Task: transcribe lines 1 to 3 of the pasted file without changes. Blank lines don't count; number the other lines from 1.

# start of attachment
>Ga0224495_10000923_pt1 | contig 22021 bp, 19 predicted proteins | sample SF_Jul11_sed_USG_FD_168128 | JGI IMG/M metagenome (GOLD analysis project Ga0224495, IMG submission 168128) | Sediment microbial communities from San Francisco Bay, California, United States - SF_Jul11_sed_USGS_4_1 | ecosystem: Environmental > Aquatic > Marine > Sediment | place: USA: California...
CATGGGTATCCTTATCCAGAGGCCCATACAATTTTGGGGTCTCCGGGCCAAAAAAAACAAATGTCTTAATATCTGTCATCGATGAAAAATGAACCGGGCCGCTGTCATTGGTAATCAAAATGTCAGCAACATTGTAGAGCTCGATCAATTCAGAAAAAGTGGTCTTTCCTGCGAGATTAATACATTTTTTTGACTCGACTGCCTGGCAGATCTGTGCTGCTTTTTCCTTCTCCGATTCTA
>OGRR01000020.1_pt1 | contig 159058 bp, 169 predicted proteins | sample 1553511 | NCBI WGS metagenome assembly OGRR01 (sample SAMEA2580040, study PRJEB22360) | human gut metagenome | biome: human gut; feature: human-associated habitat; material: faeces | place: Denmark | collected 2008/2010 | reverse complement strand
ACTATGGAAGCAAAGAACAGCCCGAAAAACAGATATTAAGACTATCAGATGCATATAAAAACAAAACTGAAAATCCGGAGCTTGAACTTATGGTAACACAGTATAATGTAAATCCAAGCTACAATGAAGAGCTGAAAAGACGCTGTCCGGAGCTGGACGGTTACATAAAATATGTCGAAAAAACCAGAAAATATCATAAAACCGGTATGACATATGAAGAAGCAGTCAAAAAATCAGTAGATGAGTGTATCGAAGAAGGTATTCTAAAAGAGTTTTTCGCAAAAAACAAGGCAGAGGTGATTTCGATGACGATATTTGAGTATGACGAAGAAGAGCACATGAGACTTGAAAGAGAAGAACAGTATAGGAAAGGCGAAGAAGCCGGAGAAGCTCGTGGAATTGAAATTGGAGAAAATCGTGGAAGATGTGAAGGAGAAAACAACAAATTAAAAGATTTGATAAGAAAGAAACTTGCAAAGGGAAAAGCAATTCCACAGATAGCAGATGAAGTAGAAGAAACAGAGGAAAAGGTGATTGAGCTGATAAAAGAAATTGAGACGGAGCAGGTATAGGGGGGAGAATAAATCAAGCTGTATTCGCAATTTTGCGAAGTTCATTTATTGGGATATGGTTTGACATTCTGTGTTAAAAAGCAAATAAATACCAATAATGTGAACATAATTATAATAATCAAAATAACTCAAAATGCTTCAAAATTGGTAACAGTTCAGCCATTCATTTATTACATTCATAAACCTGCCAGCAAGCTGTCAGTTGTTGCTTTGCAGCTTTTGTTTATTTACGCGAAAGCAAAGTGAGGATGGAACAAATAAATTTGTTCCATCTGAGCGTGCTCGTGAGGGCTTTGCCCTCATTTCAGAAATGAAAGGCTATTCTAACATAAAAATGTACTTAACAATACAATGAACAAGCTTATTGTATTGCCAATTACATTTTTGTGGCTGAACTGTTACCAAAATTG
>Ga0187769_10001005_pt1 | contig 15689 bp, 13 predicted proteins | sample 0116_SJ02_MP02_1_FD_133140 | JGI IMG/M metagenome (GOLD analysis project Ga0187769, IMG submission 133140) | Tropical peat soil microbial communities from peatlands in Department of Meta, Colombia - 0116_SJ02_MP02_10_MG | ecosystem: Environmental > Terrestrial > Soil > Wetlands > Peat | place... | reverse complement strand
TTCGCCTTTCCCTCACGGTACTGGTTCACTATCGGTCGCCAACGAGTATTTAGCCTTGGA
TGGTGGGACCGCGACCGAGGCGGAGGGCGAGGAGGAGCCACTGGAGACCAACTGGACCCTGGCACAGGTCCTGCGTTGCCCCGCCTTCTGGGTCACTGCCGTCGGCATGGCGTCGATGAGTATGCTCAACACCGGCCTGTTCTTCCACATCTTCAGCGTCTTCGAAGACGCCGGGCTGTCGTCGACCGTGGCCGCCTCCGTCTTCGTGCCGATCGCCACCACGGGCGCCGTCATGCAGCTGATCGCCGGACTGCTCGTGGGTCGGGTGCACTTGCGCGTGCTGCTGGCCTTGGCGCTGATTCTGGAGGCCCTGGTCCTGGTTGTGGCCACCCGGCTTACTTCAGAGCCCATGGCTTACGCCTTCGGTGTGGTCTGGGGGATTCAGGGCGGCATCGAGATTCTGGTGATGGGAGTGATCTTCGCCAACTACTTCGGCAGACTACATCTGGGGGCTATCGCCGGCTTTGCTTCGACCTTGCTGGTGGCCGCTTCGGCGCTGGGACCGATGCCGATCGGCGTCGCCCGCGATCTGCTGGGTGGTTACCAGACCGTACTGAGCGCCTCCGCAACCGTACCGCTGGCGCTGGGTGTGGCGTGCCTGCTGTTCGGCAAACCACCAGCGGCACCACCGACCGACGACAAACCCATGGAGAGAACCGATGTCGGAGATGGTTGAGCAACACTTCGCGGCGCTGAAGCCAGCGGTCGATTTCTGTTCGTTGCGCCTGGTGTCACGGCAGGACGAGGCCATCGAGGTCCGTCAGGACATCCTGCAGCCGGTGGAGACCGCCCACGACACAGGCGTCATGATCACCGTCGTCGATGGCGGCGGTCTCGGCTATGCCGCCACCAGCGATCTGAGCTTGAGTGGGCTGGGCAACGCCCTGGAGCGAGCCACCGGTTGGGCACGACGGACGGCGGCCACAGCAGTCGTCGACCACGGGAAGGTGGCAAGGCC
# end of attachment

>Ga0224495_10000923_pt1 | contig 22021 bp, 19 predicted proteins | sample SF_Jul11_sed_USG_FD_168128 | JGI IMG/M metagenome (GOLD analysis project Ga0224495, IMG submission 168128) | Sediment microbial communities from San Francisco Bay, California, United States - SF_Jul11_sed_USGS_4_1 | ecosystem: Environmental > Aquatic > Marine > Sediment | place: USA: California...
CATGGGTATCCTTATCCAGAGGCCCATACAATTTTGGGGTCTCCGGGCCAAAAAAAACAAATGTCTTAATATCTGTCATCGATGAAAAATGAACCGGGCCGCTGTCATTGGTAATCAAAATGTCAGCAACATTGTAGAGCTCGATCAATTCAGAAAAAGTGGTCTTTCCTGCGAGATTAATACATTTTTTTGACTCGACTGCCTGGCAGATCTGTGCTGCTTTTTCCTTCTCCGATTCTA
>OGRR01000020.1_pt1 | contig 159058 bp, 169 predicted proteins | sample 1553511 | NCBI WGS metagenome assembly OGRR01 (sample SAMEA2580040, study PRJEB22360) | human gut metagenome | biome: human gut; feature: human-associated habitat; material: faeces | place: Denmark | collected 2008/2010 | reverse complement strand